On the evening of that day, the first day of the week, the doors being locked where the disciples were for fear of the Jews, Jesus came and stood among them and said to them, “Peace be with you.” When he had said this, he showed them his hands and his side. Then the disciples were glad when they saw the Lord. Jesus said to them again, “Peace be with you. As the Father has sent me, even so I am sending you.” (John 20:19-21 ESV)
Imagine that fateful Sunday evening.
The sun is setting outside the window. Its shutters drawn, flickers of light intrude through cracks in the screen meant to keep out prying eyes.
The doors, locked and bolted against unwanted “guests”, proves no barrier to the fear that continues to grow in the hearts of all present, threatening to overwhelm them.
No one speaks. But volumes are communicated as ashamed, bloodshot and guilt-ridden eyes meet across the room and quickly withdraw.
Suddenly, a familiar voice, clear and strong, declares, “Peace be with you.”
As if the roof were ripped off the house and the noon day sun flooded the room so their hearts were engulfed in joy.
In one glorious moment their inconsolable sorrow was unexpectantly turned to inexpressible exultation.
Deus Ex Machina
From the disciples point of view the Resurrection must have seemed like deus ex machina (pronounced ‘day-s ex mac-in-ah) because they obviously didn’t see it coming.
Deus ex machina is a Latin literary term that literally translates to ‘god out of a machine’ and refers to an event in a story which suddenly and unexplainably resolves an unsolvable problem that a character or characters have gotten themselves into. It is as though, in the closing chapters of a book or the final moments in a film, the hero is about to be unquestionably devoured by an evil monster when suddenly, out of nowhere, they are rescued by a never before seen character riding in on a white horse to slay the aforementioned evil monster. And they all live happily ever after.
Most literary critics regard deus ex machina pejoratively because it shatters the reality of the world created by the author as it removes any sense of real peril (the hero is going to be rescued anyway so why worry?).
Was the resurrection a god out of a machine? Was it an unexplainable resolution that no one saw coming? Or is there another explanation?
“the good catastrophe, the sudden joyous “turn” (for there is no true end to any fairy-tale): … it is a sudden and miraculous grace: never to be counted on to recur. It does not deny the existence of dyscatastrophe, of sorrow and failure: the possibility of these is necessary to the joy of deliverance; it denies (in the face of much evidence, if you will) universal final defeat and in so far is evangelium [good news], giving a fleeting glimpse of Joy, Joy beyond the walls of the world, poignant as grief…”
It is differentiated from deus ex machina by its “inner consistency of reality”, meaning that it arises naturally from the story having been foreshadowed by the author.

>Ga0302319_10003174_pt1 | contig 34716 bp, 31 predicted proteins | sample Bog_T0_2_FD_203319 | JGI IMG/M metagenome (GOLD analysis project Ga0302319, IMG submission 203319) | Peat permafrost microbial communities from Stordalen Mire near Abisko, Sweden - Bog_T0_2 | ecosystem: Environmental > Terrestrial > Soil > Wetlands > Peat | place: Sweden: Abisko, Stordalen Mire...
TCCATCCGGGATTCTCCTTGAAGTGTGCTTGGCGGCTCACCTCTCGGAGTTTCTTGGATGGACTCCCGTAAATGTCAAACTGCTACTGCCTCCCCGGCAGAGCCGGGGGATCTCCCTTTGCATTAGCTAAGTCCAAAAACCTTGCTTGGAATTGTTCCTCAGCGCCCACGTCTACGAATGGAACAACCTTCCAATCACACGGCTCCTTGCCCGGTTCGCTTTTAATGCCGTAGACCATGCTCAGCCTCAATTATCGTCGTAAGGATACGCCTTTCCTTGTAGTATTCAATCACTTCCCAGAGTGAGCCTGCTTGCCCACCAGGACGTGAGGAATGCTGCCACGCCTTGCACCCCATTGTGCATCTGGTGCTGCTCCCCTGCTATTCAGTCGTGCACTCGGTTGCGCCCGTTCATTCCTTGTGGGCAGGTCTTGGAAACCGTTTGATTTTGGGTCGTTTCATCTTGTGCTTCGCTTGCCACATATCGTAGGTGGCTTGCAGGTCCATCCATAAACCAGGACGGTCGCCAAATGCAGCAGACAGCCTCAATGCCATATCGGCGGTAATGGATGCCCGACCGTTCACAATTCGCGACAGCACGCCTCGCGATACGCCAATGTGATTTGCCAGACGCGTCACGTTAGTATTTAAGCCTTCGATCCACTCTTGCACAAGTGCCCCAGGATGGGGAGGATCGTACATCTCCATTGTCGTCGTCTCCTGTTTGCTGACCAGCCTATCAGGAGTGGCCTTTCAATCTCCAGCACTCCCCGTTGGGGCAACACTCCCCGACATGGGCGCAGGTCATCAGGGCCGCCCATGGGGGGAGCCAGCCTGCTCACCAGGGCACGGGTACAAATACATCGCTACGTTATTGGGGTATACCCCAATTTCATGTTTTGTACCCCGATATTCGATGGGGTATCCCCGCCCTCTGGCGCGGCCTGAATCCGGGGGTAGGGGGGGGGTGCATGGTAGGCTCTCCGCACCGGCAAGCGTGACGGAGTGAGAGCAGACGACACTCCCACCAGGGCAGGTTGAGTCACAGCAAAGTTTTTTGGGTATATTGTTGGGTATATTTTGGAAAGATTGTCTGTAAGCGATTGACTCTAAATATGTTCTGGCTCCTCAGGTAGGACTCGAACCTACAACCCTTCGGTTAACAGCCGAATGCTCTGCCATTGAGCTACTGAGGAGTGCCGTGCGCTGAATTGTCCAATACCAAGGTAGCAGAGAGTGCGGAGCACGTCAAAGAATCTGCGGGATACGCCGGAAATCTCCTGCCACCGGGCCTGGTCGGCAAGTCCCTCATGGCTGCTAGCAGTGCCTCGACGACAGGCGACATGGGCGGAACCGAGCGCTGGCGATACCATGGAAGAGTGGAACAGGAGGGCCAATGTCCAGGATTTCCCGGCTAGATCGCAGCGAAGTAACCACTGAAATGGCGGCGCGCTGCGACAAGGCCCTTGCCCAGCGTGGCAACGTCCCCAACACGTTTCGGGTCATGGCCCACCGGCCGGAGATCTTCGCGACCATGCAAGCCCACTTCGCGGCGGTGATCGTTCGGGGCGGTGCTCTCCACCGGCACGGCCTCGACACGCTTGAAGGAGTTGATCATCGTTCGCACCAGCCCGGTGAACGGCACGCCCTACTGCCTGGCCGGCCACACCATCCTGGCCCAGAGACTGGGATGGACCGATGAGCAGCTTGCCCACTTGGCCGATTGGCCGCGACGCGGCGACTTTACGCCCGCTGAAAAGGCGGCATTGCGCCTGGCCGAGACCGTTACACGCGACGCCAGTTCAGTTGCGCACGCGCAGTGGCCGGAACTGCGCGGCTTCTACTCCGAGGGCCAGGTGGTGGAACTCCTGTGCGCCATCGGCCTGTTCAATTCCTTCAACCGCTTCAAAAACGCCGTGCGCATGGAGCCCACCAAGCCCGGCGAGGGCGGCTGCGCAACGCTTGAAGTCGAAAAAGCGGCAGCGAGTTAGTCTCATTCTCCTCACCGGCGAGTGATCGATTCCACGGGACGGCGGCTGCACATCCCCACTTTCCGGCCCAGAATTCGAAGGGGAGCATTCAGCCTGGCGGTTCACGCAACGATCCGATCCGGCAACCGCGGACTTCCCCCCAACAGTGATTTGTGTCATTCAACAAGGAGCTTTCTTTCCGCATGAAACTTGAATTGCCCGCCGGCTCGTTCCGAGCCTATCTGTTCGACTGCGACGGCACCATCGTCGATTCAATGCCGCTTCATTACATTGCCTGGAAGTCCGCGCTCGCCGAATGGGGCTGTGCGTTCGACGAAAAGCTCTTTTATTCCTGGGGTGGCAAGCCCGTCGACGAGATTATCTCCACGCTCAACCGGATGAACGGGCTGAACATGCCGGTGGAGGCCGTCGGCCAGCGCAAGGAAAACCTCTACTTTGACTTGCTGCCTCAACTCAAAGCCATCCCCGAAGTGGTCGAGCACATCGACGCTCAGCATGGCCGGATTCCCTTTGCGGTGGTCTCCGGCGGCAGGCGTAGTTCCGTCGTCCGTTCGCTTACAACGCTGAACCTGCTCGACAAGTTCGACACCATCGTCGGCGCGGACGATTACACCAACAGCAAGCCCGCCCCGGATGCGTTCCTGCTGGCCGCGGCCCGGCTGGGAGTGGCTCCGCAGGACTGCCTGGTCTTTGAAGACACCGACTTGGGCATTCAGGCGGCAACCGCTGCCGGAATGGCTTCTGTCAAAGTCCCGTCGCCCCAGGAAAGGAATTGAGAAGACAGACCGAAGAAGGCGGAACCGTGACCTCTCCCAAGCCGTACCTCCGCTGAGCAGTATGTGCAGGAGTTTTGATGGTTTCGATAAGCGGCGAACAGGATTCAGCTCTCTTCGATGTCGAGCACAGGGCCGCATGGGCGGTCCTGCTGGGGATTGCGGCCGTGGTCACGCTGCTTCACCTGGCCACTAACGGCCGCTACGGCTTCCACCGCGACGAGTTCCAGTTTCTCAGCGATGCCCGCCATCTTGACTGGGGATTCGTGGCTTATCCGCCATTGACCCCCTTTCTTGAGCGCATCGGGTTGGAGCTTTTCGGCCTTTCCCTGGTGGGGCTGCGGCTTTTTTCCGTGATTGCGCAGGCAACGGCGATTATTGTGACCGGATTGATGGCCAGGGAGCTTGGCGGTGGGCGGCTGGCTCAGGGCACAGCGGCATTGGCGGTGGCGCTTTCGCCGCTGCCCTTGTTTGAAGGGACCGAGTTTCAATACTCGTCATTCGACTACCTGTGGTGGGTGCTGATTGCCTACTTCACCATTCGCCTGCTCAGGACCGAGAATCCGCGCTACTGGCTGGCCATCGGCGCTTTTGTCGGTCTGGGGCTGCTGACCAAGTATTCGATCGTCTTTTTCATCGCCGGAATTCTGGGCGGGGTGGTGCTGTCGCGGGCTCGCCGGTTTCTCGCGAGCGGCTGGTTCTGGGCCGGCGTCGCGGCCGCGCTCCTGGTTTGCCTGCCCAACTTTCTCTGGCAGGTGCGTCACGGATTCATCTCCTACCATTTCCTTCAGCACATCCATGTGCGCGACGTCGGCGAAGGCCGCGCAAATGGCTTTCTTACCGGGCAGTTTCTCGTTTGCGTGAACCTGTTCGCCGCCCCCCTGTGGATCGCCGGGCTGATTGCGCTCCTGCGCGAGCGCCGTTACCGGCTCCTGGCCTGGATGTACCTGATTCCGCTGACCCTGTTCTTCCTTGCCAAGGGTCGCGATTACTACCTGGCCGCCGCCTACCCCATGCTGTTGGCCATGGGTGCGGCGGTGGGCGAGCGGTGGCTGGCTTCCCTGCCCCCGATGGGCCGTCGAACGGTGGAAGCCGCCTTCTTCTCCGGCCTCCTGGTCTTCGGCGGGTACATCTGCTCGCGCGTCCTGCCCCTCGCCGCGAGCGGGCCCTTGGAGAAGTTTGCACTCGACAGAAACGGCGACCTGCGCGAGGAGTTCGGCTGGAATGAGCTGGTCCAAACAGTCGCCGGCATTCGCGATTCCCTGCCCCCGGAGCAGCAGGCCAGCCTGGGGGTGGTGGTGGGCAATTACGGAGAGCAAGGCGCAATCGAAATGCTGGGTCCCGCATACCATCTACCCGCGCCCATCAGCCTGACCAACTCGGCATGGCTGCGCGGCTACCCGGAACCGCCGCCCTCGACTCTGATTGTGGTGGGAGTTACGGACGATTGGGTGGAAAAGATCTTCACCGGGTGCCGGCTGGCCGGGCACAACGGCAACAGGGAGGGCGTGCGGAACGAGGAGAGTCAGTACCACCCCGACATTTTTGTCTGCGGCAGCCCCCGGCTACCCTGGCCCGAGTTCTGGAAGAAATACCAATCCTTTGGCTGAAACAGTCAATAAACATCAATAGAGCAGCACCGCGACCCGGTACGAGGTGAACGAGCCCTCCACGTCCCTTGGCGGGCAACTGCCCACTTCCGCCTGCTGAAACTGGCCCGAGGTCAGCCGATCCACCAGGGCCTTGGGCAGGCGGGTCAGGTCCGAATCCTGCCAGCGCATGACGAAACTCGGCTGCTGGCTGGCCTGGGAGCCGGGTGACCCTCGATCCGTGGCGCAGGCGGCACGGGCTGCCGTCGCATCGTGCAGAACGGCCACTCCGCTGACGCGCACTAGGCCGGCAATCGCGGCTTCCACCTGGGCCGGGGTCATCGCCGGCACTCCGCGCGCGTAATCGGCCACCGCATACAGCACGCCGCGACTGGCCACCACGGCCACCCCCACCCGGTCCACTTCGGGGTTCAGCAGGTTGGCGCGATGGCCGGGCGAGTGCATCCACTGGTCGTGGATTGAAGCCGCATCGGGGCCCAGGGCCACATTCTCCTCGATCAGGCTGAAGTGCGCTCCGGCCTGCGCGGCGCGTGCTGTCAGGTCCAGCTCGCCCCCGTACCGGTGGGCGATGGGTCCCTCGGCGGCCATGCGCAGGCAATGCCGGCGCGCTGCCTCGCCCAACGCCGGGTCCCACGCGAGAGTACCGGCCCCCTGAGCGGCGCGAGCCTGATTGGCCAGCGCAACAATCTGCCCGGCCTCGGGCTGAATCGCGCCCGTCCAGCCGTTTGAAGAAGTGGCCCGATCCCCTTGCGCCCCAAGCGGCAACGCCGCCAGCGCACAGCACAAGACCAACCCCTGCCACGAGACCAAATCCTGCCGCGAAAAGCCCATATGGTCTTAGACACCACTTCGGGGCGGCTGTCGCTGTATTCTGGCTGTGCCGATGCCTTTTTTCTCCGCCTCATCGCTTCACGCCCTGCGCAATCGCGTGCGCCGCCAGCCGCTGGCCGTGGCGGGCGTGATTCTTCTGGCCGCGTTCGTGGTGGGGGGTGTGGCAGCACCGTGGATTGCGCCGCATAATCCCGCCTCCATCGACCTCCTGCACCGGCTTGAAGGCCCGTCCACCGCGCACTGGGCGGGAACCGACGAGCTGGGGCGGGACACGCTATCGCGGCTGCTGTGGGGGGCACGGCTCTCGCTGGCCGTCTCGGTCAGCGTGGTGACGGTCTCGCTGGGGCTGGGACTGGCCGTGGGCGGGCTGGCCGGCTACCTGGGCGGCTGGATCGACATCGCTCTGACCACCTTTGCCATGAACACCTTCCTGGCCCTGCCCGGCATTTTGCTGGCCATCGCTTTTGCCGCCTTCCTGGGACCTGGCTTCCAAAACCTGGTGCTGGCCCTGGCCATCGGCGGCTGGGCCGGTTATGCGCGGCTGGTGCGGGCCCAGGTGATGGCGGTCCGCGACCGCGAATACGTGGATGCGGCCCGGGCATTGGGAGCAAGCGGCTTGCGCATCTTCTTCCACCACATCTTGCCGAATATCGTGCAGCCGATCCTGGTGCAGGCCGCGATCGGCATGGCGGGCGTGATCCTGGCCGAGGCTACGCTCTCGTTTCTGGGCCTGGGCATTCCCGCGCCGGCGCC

Tolkien continues, describing the Gospel from this perspective,
“The Gospels contain a fairy story, or a story of a larger kind which embraces all the essence of fairy-stories. They contain many marvels—peculiarly artistic, beautiful, and moving: “mythical” in their perfect, self-contained significance; and among the marvels is the greatest and most complete conceivable Eucatastrophe. But this story has entered History and the primary world [that is, our world]; the desire and aspiration of sub-creation has been raised to the fulfilment of Creation. The Birth of Christ is the Eucatastrophe of Man’s history. The Resurrection is the Eucatastrophe of the story of the Incarnation. This story begins and ends in joy. It has pre-eminently the “inner consistency of reality.” There is no tale ever told that men would rather find was true, and none which so many sceptical men have accepted as true on its own merits. For the Art of it has the supremely convincing tone of Primary Art, that is, of Creation. To reject it leads either to sadness or to wrath.”
Tolkien could speak of the resurrection as the Eucatastrophe, the sudden joyous turn, of the story of the incarnation because it had been foreshadowed so well by the Author. It was no deus ex machina plotting device hastily thrown in so we might have a cheerful, happy ending.
Time and again Jesus predicted his own death and subsequent resurrection (Matthew 16:21, 17:22-23, 20:17-19; Mark 8:31, 9:31, 10:32-34; Luke 9:22, 44-45, 18:31-34; John 2:19-22). The disciples should not have been surprised by Jesus’ death and resurrection. They had Jesus’ word that his death would not be the final word in the story, not to mention the testimony of Scripture.
Hundreds of years before the Incarnation the prophet Isaiah foreshadowed the resurrection in these words, speaking of the Suffering Servant of the Lord, the Messiah,
“And they made his grave with the wicked
and with a rich man in his death,
although he had done no violence,
and there was no deceit in his mouth.
Yet it was the will of the Lord to crush him;
he has put him to grief;
when his soul makes an offering for guilt,
he shall see his offspring; he shall prolong his days;
the will of the Lord shall prosper in his hand.” (Isaiah 53:9-10 ESV)
Like the disciples Jesus’ resurrection speaks, “Peace,” to us in this the present, ‘primary world’ because we have now been declared right with God on his account (Romans 4:25, 5:1) and can now live in anticipation of his promise of peace in the future world where ‘Legend and History have met and fused’ and we see with gladness the Lord who makes all things new (Revelation 21:1-8).